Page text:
2022 Albums of the Year: 50–41.

steve cuocci
8 min readJan 2, 2023

50. Frontières — Regret EP

I typically place a lot of indie records on these lists, but those are mostly ones that I want to listen to while I’m alone and brooding, deeply reckoning with What to Create and How I’ve Lived, etc. A record like this is one that’s just ignorant enough that I want to share with all my friends, a record I hear parts and riffs and cannot wait to be with some homeys and laugh incredulously. It crosses into nü-metal territory more often than I would feel comfortable with, but the beatdown and breakdown parts (à la August Burns Red and similar acts) are far more inviting than off-putting. I think the vocals is where I think the band needs the most flair, as it tends to go into a more generic and worn out style more often than not but once they find a sound that feels more their own, this band has some big things ahead.

Check Out: Timeless

49. Just Mustard — Heart Under

First and foremost, I want to say that I hate this band name. It’s got a weird early internet vibe, one that seems to be trying to be cheeky or clever or “so weird” kind of somewhere in that verbalscape of calling things “epic” or just the general appeal of llamas, etc. that came out of the minds and mouths of a lot of Invader Zim fans. Wanted to get that out of the way. BUT. ‘Heart Under’ is such a great zone out record. Some of the sounds that the band produces are extraworldly, really reaching into their bag to create a diorama of sound that’s so different than anything I’ve heard before. The vocals are punctuated above all else, really taking a spotlight on a surface listen, but digging into the way the sound is flexing and bending elevates the record to something so much bigger. Just Mustard wants to go massive. They want to go loud. They really accomplish this. There are elements of disintegration, of haunting, of vortexes, of bending dimension.

Check Out: Blue Chalk

48. Alas — Uusi Vuosi

The guitars on this one are the highlight, not because the skill level is outrageous or that they’re doing anything particularly special, but the sound that they produce is so bright and in such stark contrast to the vocals and tone of the rest of the record in general. There’s something about this album that somehow reminds me of the dichotomy that exists between Jeremy Bolm and the rest of his bandmates. There’s nothing aggressive about the music itself, but the vocals that layer on top of it create such a seething alloy that it’s tough to find the joy through the brush. The tone here is everything, with long stretches of only instrumentation able to convey a sense or contemplative weight, very similar to pre-boom emo.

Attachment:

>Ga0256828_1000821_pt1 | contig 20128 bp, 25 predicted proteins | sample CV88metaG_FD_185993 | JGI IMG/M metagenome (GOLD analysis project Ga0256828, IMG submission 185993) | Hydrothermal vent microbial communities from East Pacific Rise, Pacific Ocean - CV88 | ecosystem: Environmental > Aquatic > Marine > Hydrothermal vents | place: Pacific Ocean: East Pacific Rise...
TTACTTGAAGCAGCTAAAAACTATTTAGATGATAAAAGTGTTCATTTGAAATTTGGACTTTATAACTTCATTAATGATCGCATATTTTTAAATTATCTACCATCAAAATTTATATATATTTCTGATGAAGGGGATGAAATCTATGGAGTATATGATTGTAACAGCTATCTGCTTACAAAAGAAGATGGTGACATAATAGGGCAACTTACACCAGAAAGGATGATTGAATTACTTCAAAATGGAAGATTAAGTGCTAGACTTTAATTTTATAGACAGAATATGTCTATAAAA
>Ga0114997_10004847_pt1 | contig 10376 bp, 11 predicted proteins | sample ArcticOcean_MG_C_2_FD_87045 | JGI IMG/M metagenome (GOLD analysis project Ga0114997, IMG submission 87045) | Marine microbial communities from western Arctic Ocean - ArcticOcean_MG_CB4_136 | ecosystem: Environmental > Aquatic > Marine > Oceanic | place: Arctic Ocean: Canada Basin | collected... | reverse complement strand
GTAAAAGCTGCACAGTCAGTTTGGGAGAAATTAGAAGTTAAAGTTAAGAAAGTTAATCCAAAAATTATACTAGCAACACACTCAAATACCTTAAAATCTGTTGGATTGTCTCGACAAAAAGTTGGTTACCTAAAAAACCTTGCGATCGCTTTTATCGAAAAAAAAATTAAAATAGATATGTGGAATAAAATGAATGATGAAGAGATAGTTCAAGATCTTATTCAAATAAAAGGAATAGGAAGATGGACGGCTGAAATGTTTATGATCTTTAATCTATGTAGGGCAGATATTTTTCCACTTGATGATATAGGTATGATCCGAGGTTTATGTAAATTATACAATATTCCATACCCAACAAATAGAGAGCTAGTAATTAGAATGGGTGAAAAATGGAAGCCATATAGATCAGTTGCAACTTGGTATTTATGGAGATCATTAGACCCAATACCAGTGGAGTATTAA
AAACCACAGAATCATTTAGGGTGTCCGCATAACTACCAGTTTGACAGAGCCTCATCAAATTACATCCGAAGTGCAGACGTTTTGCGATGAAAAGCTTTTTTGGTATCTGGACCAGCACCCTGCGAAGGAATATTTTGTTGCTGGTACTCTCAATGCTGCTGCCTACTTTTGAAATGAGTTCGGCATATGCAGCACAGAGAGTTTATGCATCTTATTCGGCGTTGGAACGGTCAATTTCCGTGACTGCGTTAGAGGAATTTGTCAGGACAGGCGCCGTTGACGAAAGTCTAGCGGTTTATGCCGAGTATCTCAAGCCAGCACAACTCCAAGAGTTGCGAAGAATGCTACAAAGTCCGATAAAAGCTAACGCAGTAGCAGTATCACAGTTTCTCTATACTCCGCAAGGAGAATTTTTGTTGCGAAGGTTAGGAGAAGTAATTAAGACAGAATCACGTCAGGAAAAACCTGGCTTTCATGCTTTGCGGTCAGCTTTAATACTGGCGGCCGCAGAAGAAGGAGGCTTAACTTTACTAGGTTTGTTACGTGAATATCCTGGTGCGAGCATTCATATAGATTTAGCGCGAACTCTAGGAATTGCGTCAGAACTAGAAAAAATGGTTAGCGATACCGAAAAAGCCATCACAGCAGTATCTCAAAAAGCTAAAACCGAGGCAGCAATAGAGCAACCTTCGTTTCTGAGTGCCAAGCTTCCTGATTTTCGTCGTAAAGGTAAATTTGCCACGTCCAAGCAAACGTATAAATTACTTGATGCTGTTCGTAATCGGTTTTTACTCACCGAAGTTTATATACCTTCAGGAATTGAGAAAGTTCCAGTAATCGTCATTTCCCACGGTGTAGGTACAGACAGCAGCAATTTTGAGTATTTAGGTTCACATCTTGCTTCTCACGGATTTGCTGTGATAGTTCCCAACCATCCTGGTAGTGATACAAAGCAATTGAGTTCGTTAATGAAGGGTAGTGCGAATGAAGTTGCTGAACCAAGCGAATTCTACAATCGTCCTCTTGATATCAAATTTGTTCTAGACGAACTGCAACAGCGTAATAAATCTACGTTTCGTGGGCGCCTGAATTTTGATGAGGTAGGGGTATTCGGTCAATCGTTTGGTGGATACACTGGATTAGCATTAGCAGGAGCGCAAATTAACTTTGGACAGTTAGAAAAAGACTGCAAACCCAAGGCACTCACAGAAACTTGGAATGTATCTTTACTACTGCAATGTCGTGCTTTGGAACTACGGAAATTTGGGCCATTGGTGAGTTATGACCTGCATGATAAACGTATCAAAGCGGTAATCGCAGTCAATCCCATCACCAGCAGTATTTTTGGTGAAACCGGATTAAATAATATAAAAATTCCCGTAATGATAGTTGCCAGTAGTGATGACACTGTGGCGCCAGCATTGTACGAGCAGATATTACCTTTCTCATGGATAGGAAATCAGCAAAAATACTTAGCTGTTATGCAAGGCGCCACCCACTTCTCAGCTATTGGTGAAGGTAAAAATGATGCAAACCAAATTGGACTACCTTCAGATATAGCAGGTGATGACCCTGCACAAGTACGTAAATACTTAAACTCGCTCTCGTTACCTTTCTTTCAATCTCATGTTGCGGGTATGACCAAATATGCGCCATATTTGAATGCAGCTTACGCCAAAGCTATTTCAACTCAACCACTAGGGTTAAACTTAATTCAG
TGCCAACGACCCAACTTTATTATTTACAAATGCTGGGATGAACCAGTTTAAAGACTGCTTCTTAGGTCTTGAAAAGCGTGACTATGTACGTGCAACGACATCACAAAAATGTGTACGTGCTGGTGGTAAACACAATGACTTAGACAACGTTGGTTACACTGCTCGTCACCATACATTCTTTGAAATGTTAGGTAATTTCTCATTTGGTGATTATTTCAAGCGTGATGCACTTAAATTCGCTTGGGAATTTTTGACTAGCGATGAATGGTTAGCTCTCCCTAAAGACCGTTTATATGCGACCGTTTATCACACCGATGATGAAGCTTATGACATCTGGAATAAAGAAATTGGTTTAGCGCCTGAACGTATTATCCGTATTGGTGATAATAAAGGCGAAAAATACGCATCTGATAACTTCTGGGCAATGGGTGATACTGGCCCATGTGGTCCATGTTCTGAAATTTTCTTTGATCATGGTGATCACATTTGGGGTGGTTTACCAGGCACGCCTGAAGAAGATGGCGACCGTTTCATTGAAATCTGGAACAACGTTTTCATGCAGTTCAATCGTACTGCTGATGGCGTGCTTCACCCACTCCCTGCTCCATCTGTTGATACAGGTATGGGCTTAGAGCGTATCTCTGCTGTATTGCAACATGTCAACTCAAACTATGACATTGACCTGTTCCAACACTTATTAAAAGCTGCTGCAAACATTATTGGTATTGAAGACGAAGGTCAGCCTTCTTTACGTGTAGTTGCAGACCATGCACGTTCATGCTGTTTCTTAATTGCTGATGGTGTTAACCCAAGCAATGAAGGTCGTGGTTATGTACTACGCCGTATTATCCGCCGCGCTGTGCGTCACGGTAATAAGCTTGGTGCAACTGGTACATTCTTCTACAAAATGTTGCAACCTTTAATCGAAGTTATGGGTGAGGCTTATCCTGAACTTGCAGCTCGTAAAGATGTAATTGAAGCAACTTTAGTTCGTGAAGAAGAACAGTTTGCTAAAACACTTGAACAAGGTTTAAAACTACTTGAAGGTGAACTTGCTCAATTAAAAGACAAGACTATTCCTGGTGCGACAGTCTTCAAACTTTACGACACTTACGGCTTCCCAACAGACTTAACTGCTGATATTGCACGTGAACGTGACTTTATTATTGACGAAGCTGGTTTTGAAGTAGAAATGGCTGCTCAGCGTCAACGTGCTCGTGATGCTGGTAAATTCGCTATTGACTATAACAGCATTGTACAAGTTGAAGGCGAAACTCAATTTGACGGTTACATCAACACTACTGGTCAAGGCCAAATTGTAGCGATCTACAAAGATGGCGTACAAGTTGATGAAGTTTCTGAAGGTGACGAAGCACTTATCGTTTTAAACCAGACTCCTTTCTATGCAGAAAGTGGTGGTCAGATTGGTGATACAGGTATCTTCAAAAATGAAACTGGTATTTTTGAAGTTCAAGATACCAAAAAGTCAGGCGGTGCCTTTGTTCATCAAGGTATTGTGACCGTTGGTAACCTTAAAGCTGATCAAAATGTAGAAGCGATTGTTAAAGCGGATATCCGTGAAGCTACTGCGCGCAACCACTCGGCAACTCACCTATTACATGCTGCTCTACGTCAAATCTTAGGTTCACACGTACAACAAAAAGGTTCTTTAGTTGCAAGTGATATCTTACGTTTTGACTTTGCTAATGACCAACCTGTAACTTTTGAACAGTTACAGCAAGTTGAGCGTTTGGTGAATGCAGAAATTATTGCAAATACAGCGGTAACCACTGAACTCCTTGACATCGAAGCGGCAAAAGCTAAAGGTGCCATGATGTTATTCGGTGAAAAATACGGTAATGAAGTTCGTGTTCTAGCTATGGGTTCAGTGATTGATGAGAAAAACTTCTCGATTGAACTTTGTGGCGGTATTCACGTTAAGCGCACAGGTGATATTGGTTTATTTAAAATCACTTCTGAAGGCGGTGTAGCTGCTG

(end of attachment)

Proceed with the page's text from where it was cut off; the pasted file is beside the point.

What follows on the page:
Check Out: Odottavan Aika

47. Bedlocked — Bedlocked

Simply a great Sad record. One that passively strums a guitar and laments all the ways in which one has fucked up, staring out into a gray and lifeless abyss, wondering what would have been different if one had just applied themselves. This record wins through consistency. The common thread that runs throughout the songs is the extraordinary pillar of deep regret and misplaced focus and how it all certified the way that we will fail. I like it. The sound is hypnotic if you’ve ever found yourself listening to those droney, wan records that the shoegaze genre has blessed us with.

Check Out: Pictures

46. Drug Church — Hygiene
Working Class Rock

This album brings with it a working class punk aesthetic without being exclusive to “Those Who Work, Toil and Suffer.” The big and anthemic tunes are catchy without sacrificing the gnarly grind in order to make way for hooks that don’t hit with the same impact. These songs feel written on napkins instead of inside of notebooks yet they are twice as clever and far more organic. There is a distinct “realness” that pervades the songs, something that snaps together quickly. It feels like you can read the personality of the band from the very jump. You know what they’re about and know that they worked on these songs a ton, as they’re tight and without any loose ends or thrown in parts, but also that they were born freely, not written to death and that became more like products than expressions. This record sounds like Carhartt jackets and thin ribbed, brandless wool hats that you buy because you work outside or you live in a city where you walk everywhere and you love it but it sucks. Northeastern I-95 cities, I’m looking at you. I swear, if there were a new Tony Hawk game coming out, Piss & Quiet would be on it.

Check Out: Detective Lieutenant

45. Alice Glass — PREY//IV
Pop Deconstructed